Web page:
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More Test-Driven Development in Python

by Jason Diamond

In the first article in this series, Test-Driven Development with Python, Part 1, I started to build an event tracking application using the principle of test-driven development. Before writing any new code or making changes to any existing code, I wrote a failing test first. When the new test started passing, I stopped and moved on. It's a simple technique, but requires discipline in order to apply it successfully.

If you haven't read part one yet, I suggest you do so before continuing on in this article. That will familiarize you with the problem I'm trying to solve and bring you up to speed on my current predicament.

A New Design Emerges

As indicated in the previous article, I'm starting to think that the single DatePattern class I have so far is responsible for too much. It's only 30 lines long at this point, but I don't mean its length when I say "too much." What I mean is, conceptually, it does four different things; I even started adding a fifth before I stopped myself.

What are its four different responsibilities? It has to determine if the year matches. That's one. The month is another, as are the day and the weekday, too. Can I break those responsibilities into four different classes? I'm sure I can, but should I?

Not only that, but for each component of the pattern, I have to check to see if it's a wild card and act appropriately. Maybe I need yet another class to encapsulate that logic.

I can't answer these questions by just thinking about them, so I will explore by writing a few tests:

class NewTests(unittest.TestCase):

    def testYearMatches(self):
        yp = YearPattern(2004)
        d =, 9, 29)


Note that I've put this new test case in a new fixture. If this turns out to be a dead end, I can easily delete this fixture and continue onward with the old. If this ends up being a good idea, I can just as easily delete the old fixture (and the code it exercised, the DatePattern class).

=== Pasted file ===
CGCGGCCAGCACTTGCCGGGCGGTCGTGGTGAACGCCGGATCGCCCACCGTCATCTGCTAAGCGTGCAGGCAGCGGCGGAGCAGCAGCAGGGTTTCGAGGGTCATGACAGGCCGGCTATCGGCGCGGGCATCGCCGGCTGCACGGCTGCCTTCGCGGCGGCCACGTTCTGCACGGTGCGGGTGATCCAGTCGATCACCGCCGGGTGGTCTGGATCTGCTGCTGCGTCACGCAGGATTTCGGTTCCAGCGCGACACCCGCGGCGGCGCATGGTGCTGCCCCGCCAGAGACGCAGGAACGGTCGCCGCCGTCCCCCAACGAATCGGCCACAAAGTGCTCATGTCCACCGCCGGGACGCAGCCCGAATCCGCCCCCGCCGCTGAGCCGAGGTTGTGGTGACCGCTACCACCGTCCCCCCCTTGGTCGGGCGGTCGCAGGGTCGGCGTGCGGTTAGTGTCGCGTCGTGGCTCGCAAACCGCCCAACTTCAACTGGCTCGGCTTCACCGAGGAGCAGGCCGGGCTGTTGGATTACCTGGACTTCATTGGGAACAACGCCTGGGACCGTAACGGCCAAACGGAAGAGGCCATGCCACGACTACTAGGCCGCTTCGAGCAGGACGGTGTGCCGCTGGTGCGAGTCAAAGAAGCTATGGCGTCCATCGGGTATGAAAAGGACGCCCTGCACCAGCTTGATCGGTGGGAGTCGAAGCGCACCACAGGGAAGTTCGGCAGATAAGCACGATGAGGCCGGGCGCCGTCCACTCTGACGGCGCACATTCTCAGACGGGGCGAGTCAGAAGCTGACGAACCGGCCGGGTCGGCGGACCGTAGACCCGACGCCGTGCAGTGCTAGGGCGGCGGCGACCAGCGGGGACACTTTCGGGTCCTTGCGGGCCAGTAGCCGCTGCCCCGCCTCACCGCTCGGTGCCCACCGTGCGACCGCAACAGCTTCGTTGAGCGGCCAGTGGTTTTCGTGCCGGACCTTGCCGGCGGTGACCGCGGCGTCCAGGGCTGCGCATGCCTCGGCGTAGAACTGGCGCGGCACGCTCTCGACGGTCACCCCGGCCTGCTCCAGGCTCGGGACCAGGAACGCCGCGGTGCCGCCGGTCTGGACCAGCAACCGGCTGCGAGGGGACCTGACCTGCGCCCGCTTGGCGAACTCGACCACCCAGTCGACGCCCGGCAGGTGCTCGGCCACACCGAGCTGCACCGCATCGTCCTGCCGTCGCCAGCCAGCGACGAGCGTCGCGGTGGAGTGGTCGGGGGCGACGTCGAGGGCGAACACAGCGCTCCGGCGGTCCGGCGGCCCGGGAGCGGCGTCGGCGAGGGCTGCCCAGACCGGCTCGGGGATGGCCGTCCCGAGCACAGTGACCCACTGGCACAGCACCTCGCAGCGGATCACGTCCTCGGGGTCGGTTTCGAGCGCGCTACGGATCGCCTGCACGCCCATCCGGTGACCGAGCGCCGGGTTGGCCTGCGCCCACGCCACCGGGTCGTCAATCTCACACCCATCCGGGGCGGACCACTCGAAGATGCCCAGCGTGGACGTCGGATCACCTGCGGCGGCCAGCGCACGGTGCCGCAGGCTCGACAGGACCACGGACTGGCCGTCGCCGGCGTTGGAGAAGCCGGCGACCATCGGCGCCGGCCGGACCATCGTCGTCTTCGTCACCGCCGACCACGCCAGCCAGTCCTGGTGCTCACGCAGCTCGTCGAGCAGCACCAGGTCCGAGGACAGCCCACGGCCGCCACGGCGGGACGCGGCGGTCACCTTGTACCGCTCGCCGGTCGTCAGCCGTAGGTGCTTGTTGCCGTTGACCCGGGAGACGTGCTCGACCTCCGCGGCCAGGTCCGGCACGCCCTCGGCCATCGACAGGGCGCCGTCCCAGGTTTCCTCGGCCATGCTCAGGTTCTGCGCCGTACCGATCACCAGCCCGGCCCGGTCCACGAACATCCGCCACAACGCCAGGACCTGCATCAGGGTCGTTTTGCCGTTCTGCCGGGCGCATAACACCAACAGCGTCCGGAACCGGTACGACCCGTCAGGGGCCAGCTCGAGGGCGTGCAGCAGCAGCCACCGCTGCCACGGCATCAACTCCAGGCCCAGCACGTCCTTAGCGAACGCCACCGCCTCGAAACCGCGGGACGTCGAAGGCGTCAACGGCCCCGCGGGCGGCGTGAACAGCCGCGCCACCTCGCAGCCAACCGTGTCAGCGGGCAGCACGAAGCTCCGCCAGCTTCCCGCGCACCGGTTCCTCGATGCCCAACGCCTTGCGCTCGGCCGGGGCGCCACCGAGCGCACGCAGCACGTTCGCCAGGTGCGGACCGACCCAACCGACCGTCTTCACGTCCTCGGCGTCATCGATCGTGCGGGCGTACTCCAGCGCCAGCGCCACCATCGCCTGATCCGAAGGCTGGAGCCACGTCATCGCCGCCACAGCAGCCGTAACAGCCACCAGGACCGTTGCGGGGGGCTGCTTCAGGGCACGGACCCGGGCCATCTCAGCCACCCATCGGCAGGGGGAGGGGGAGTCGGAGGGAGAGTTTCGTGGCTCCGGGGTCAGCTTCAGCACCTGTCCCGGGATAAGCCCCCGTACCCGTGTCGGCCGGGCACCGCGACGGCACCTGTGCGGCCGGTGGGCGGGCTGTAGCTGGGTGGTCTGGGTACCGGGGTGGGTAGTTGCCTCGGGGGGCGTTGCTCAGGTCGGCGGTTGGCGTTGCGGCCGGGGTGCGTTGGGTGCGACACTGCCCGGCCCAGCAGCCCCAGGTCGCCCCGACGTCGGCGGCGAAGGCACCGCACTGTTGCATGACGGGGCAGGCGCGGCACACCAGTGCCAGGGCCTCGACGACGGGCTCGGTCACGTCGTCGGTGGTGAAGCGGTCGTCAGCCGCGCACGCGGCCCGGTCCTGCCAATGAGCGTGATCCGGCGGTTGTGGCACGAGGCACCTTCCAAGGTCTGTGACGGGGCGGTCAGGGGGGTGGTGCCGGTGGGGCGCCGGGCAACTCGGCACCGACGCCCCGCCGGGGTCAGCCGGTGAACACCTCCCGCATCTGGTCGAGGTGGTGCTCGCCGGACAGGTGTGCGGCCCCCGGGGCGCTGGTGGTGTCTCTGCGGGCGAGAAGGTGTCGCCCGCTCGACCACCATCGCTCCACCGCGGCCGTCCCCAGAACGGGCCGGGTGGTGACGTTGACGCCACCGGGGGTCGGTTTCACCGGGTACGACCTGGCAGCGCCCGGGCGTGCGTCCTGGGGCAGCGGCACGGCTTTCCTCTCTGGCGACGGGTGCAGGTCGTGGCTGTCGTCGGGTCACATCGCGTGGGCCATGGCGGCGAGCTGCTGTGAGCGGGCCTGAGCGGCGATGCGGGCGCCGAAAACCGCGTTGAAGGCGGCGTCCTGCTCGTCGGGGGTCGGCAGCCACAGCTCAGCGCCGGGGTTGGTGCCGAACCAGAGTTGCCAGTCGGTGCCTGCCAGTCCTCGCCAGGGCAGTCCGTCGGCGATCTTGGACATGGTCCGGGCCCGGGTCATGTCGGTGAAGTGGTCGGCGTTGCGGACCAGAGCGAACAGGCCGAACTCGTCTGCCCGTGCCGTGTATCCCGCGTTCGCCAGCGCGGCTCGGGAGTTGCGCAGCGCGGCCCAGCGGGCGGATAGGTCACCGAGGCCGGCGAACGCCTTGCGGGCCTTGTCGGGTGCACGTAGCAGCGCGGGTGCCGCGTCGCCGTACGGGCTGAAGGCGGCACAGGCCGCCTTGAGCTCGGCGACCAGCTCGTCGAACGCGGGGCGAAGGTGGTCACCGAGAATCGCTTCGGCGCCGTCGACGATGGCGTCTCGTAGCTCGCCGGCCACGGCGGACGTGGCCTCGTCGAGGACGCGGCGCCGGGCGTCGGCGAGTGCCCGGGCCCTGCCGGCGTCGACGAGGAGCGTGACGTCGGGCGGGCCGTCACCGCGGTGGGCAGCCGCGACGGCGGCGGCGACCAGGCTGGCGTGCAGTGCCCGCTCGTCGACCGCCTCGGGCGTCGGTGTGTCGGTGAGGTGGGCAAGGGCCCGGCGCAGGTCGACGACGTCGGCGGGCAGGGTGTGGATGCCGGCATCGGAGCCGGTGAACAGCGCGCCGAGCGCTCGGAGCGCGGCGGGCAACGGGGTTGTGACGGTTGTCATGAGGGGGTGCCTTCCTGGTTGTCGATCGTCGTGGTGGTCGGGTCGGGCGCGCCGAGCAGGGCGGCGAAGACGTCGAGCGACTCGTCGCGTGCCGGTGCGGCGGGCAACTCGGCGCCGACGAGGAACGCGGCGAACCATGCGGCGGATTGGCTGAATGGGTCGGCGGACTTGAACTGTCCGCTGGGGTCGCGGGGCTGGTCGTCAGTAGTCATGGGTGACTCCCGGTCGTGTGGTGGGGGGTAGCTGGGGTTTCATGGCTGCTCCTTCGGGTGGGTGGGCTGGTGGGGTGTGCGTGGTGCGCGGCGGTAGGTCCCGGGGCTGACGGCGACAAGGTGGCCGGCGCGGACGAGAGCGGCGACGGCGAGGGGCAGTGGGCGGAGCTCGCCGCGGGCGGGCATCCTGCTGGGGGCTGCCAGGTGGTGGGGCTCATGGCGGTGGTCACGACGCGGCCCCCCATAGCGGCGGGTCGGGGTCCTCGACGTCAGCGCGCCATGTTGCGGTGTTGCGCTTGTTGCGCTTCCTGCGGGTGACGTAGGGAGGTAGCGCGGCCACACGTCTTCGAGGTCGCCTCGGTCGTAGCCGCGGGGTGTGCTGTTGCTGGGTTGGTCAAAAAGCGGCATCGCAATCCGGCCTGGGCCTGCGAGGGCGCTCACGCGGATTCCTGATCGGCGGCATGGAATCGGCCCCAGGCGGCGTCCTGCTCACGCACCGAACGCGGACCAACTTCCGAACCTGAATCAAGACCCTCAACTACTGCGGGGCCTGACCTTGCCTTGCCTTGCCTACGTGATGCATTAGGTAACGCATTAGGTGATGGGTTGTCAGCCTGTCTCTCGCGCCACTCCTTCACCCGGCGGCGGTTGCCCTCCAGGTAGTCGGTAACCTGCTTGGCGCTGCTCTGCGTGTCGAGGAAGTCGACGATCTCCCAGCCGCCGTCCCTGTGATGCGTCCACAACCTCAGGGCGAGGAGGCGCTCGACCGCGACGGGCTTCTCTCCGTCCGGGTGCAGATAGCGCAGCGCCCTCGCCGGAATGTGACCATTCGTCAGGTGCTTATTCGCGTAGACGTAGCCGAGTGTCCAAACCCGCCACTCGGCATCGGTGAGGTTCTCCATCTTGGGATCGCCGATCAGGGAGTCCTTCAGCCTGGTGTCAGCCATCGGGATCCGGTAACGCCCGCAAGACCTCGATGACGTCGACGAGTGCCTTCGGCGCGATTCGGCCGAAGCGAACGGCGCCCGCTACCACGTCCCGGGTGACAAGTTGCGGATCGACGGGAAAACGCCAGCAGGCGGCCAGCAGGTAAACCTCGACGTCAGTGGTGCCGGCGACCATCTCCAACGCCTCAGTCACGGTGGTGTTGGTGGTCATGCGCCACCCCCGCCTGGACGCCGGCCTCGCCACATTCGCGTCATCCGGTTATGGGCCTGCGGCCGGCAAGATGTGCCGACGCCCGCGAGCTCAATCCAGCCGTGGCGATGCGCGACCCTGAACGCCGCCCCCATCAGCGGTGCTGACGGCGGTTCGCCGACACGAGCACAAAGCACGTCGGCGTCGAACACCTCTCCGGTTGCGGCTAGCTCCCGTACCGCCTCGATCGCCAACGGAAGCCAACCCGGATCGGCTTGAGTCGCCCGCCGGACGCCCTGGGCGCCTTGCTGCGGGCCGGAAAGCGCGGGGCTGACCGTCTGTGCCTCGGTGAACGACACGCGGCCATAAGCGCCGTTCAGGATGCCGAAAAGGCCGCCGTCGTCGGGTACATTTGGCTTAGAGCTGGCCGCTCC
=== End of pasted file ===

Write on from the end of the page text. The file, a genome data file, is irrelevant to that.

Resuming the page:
This new test case, of course, fails. Here's the code required to make it pass:

class YearPattern:
    def __init__(self, year):

    def matches(self, date):
        return True


Boring. How about another test?

def testYearDoesNotMatch(self):
    yp = YearPattern(2003)
    d =, 9, 29)


Now to make the new test pass without breaking the old one:

class YearPattern: 
    def __init__(self, year):
        self.year = year

    def matches(self, date):
        return self.year == date.year



What's the point? Before I can show you that, I need to write a few more tests:

def testMonthMatches(self):
    mp = MonthPattern(9)
    d =, 9, 29)

def testMonthDoesNotMatch(self):
    mp = MonthPattern(8)
    d =, 9, 29)

def testDayMatches(self):
    dp = DayPattern(29)
    d =, 9, 29)

def testDayDoesNotMatch(self):
    dp = DayPattern(28)
    d =, 9, 29)

def testWeekdayMatches(self):
    wp = WeekdayPattern(2) # Wednesday
    d =, 9, 29)

def testWeekdayDoesNotMatch(self):
    wp = WeekdayPattern(1) # Tuesday
    d =, 9, 29)


Here's the code to make these tests pass:

class MonthPattern:
    def __init__(self, month):
        self.month = month

    def matches(self, date):
        return self.month == date.month

class DayPattern:
    def __init__(self, day): = day

    def matches(self, date):
        return ==

class WeekdayPattern:
    def __init__(self, weekday):
        self.weekday = weekday

    def matches(self, date):
        return self.weekday == date.weekday()


Is it obvious where I'm going with this yet? If not, this test should make it clear:

def testCompositeMatches(self):
    cp = CompositePattern()
    d =, 9, 29)


What I've stumbled across here is an instance of the Composite Pattern. (Interestingly, this is the same name as my class--that wasn't intentional, I promise.)

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